Travel to Birmingham via Selma
Birmingham guided sightseeing tour
16th Street Baptist Church, Birmingham Botanical Gardens, Vulcan Park
Details: National Voting Rights Museum visit
Located in the Historic District of Selma, Alabama at the foot of the famous Edmund Pettus Bridge, the scene of “Bloody Sunday,” the National Voting Rights Museum & Institute is the cornerstone of the contemporary struggle for voting rights and human dignity.
Details: Edmund-Pettus Bridge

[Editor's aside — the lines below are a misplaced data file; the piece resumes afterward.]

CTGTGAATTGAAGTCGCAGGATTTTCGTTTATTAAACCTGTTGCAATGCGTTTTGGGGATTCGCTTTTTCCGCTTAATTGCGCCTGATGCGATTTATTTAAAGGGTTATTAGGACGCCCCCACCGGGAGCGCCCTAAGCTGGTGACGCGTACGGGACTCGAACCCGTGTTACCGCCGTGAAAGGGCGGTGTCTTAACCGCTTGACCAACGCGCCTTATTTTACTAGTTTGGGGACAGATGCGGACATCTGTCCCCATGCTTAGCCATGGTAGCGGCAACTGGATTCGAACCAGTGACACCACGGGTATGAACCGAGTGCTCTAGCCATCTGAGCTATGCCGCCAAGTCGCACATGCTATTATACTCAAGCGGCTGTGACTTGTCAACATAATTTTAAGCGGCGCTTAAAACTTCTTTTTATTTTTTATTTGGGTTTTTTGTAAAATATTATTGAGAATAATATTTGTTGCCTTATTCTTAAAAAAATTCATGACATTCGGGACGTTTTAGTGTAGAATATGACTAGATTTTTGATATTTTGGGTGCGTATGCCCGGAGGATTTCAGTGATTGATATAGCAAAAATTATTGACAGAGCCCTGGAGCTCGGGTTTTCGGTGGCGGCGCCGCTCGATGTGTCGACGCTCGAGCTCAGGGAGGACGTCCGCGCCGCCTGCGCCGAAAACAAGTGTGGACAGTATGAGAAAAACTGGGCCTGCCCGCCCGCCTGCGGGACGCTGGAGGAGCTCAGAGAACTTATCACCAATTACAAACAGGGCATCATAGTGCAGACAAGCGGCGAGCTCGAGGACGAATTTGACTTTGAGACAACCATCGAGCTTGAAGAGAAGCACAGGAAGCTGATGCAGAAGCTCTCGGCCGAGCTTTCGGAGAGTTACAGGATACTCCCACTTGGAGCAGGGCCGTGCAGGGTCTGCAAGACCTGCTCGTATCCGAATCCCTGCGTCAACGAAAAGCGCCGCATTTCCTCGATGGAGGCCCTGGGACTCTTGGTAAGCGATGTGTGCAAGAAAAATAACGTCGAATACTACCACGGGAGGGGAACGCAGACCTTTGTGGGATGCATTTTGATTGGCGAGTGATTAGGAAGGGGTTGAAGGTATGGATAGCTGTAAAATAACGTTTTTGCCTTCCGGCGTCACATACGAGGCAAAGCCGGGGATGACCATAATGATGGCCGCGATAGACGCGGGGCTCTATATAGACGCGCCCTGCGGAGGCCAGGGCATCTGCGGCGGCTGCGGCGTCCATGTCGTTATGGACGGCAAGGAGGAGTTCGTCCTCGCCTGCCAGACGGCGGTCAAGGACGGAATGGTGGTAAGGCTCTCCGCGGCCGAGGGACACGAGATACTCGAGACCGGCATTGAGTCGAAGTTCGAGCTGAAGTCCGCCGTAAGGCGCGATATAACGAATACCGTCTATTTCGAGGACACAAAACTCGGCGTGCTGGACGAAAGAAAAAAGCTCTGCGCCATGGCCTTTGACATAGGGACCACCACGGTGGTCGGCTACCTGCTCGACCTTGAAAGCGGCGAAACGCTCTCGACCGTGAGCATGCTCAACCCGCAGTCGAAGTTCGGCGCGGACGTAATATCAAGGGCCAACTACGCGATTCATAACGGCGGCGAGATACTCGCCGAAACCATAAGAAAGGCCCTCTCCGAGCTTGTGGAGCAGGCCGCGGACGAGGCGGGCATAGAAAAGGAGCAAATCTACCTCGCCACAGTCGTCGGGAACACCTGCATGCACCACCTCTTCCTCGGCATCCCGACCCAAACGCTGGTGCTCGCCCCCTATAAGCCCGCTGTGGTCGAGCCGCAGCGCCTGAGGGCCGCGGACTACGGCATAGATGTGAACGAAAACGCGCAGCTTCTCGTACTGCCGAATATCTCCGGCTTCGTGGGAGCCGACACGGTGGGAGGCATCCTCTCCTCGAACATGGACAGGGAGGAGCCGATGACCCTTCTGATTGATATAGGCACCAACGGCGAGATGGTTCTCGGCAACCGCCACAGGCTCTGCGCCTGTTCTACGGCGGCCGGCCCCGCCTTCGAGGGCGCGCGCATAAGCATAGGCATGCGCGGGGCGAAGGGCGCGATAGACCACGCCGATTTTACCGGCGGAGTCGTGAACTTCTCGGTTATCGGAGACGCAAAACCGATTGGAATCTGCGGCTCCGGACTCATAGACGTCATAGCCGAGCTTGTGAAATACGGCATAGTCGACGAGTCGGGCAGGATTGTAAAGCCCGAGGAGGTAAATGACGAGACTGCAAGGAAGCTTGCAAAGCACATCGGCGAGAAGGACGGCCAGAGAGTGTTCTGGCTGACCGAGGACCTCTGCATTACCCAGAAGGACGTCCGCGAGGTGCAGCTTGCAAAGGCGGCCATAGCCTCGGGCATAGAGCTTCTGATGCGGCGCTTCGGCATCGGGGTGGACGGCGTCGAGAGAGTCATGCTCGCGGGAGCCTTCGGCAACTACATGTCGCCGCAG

To cross the Edmund Pettus Bridge into Selma, Alabama is to symbolically share in the momentous and tragic events of the Voting Rights Struggles that changed America by providing all of the citizens of its democratic society the right to vote. Named for Edmund Winston Pettus, a Confederate brigadier general and U.S. Senator, the bridge traces the historic route of the Selma to Montgomery March in addition to being the focal point as a historic site of the Voting Rights struggles of the era of Civil Rights events and Bloody Sunday, when—on March 7, 1965—armed officers attacked some 600 peaceful civil rights marchers, forcing them back across the bridge with billy clubs and tear gas. The clash was broadcasted on national TV, creating a wave of support from citizens all across America that led to the U.S. Voting Rights Act of 1965.